“I Have Never Heard the Word Medicaid”: Recommendations for Improving Enrollment for Immigrants

Experiences of administrative and cultural barriers when enrolling for Medicaid can lead to the unsuccessful completion of applications, which in turn reduces individuals’ access to healthcare services that they are eligible for. Survey respondents reported several barriers that can deter individuals, and in particular immigrants, from applying for Medicaid.  To reduce and eradicate these barriers the federal government and states need to implement policies that will help increase access to Medicaid for vulnerable populations, such as immigrants.

Many survey respondents relied on the help of others when enrolling to mitigate the administrative issues they face. Many immigrants who enroll for Medicaid rely on the help of family members who speak English better or are more familiar with the process. Others turn to the help of trusted individuals at immigrant-serving community-based organizations who help with Medicaid enrollment. Forty-four percent of respondents had help with enrolling from family members, 29 percent from community-based organizations, who have trained navigators to help provide enrollment assistance with health insurance programs, and 21 percent applied on their own.

The IRI survey asked respondents what recommendations they would make for improvements in the Medicaid enrollment process. The suggestions of these 259 individuals can be summarized in the following seven recommendations.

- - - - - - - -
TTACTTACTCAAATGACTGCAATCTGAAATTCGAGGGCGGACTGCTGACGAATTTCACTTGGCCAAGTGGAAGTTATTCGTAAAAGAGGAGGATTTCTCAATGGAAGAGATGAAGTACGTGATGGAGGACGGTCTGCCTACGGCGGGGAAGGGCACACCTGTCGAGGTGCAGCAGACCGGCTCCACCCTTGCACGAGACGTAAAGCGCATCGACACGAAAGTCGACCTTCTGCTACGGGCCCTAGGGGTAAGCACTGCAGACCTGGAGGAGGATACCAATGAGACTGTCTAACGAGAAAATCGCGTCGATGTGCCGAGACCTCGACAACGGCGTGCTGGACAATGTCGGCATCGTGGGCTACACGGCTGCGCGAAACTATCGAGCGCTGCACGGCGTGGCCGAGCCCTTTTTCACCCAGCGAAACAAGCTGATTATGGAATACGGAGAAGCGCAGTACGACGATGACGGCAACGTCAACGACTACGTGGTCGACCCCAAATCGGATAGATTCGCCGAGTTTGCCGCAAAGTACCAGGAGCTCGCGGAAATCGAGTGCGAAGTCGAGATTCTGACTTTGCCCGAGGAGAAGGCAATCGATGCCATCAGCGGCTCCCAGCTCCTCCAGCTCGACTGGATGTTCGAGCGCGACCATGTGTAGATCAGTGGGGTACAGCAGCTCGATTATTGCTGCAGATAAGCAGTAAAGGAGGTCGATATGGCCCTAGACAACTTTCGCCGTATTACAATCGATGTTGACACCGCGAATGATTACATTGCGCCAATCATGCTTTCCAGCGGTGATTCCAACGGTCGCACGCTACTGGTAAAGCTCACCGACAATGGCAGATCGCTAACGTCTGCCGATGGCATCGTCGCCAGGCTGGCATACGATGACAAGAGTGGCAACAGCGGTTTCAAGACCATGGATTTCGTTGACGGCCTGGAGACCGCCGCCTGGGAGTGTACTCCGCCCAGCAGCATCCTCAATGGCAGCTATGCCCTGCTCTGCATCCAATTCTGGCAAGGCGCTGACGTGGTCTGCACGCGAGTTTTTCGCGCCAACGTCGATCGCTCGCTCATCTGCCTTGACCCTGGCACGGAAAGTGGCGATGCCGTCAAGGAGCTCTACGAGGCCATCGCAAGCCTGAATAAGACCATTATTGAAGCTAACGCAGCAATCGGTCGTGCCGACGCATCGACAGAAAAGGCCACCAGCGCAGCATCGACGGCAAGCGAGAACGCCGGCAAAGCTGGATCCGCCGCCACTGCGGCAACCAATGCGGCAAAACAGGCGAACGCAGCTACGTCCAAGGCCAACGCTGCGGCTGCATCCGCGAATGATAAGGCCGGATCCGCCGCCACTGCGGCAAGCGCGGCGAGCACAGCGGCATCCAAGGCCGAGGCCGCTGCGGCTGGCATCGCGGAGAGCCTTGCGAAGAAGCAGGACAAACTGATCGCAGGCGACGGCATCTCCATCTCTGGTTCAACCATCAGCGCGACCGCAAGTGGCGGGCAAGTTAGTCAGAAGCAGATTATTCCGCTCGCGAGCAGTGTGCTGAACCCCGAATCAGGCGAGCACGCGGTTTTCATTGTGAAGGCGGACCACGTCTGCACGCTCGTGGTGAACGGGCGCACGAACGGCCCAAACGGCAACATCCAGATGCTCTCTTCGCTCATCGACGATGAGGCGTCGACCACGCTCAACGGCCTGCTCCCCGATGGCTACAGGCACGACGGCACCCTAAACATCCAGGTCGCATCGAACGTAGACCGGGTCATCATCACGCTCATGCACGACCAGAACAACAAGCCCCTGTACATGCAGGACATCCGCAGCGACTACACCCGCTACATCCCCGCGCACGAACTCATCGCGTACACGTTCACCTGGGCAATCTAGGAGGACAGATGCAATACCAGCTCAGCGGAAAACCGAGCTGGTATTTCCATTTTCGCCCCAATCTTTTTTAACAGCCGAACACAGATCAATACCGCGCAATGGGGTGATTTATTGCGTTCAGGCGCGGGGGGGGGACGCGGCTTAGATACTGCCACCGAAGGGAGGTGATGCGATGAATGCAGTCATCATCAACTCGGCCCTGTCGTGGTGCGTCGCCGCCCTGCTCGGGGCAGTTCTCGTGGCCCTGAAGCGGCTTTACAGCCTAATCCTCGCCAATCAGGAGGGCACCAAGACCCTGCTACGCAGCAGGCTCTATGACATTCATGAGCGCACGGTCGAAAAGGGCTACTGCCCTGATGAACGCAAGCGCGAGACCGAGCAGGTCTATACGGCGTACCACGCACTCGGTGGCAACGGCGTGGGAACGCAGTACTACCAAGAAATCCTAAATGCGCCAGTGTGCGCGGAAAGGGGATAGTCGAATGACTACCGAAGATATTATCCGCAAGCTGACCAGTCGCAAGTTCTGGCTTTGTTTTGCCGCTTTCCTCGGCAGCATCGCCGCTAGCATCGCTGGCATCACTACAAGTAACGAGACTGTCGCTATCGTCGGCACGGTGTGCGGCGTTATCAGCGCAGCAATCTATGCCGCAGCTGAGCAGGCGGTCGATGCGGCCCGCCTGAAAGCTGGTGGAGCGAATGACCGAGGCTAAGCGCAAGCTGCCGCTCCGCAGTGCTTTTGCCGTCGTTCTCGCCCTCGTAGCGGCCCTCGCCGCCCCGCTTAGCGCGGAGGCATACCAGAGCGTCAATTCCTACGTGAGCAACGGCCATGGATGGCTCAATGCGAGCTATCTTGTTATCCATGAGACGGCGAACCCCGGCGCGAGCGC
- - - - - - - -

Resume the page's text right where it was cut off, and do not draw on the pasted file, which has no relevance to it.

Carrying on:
1. Expand support for community-based organizations to help with Medicaid enrollment. Due to experiencing barriers during Medicaid enrollment, oftentimes immigrant enrollees will turn to the trusted community-based organizations (CBOs) for help including non-profits, community health centers, religious organizations, and others. The staff at these organizations often speak their native language or have interpreting services readily available, provide connections and assistance with enrolling for government programs and educate community members about programs that they may be eligible for. Community-based organizations are paramount when wanting to build trust in any safety net program. States should provide financial assistance to CBOs to expand outreach efforts that target immigrant populations, for them to provide information on the Medicaid program, such as renewal dates, and to assist with enrollment. When immigrants can turn to these trusted CBOs for enrollment assistance it can reduce the number of discriminatory experiences with Medicaid staff, reduce transportation issues because these organizations often located near public transit and in immigrant communities, ensure that the application is completed correctly with all the required documentation, prevent applicants from having to endure long wait times for assistance and reduce language barriers.